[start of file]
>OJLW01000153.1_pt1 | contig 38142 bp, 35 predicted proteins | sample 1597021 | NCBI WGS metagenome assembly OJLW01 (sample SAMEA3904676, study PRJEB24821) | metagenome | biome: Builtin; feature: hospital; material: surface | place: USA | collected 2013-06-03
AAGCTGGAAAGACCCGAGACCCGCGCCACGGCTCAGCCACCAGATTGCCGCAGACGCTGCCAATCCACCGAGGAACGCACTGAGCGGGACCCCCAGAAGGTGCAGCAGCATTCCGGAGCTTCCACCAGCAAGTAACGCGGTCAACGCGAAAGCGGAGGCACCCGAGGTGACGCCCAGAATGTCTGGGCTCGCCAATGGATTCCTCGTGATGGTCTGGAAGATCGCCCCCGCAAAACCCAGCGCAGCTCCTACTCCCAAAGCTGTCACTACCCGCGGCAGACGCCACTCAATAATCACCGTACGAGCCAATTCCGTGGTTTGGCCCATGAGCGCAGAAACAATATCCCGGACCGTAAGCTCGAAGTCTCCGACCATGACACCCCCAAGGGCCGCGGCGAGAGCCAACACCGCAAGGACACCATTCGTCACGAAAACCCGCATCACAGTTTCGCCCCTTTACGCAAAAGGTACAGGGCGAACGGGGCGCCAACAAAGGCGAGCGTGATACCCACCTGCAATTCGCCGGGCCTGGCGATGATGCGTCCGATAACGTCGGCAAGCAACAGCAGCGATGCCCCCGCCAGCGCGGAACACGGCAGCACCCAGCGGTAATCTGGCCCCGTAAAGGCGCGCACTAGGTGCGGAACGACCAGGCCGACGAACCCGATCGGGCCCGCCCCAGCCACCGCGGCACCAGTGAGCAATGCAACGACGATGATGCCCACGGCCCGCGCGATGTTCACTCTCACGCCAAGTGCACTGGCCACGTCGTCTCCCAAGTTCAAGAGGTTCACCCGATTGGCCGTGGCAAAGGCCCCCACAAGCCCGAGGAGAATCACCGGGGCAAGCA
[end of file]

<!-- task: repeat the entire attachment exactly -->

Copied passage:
>OJLW01000153.1_pt1 | contig 38142 bp, 35 predicted proteins | sample 1597021 | NCBI WGS metagenome assembly OJLW01 (sample SAMEA3904676, study PRJEB24821) | metagenome | biome: Builtin; feature: hospital; material: surface | place: USA | collected 2013-06-03
AAGCTGGAAAGACCCGAGACCCGCGCCACGGCTCAGCCACCAGATTGCCGCAGACGCTGCCAATCCACCGAGGAACGCACTGAGCGGGACCCCCAGAAGGTGCAGCAGCATTCCGGAGCTTCCACCAGCAAGTAACGCGGTCAACGCGAAAGCGGAGGCACCCGAGGTGACGCCCAGAATGTCTGGGCTCGCCAATGGATTCCTCGTGATGGTCTGGAAGATCGCCCCCGCAAAACCCAGCGCAGCTCCTACTCCCAAAGCTGTCACTACCCGCGGCAGACGCCACTCAATAATCACCGTACGAGCCAATTCCGTGGTTTGGCCCATGAGCGCAGAAACAATATCCCGGACCGTAAGCTCGAAGTCTCCGACCATGACACCCCCAAGGGCCGCGGCGAGAGCCAACACCGCAAGGACACCATTCGTCACGAAAACCCGCATCACAGTTTCGCCCCTTTACGCAAAAGGTACAGGGCGAACGGGGCGCCAACAAAGGCGAGCGTGATACCCACCTGCAATTCGCCGGGCCTGGCGATGATGCGTCCGATAACGTCGGCAAGCAACAGCAGCGATGCCCCCGCCAGCGCGGAACACGGCAGCACCCAGCGGTAATCTGGCCCCGTAAAGGCGCGCACTAGGTGCGGAACGACCAGGCCGACGAACCCGATCGGGCCCGCCCCAGCCACCGCGGCACCAGTGAGCAATGCAACGACGATGATGCCCACGGCCCGCGCGATGTTCACTCTCACGCCAAGTGCACTGGCCACGTCGTCTCCCAAGTTCAAGAGGTTCACCCGATTGGCCGTGGCAAAGGCCCCCACAAGCCCGAGGAGAATCACCGGGGCAAGCA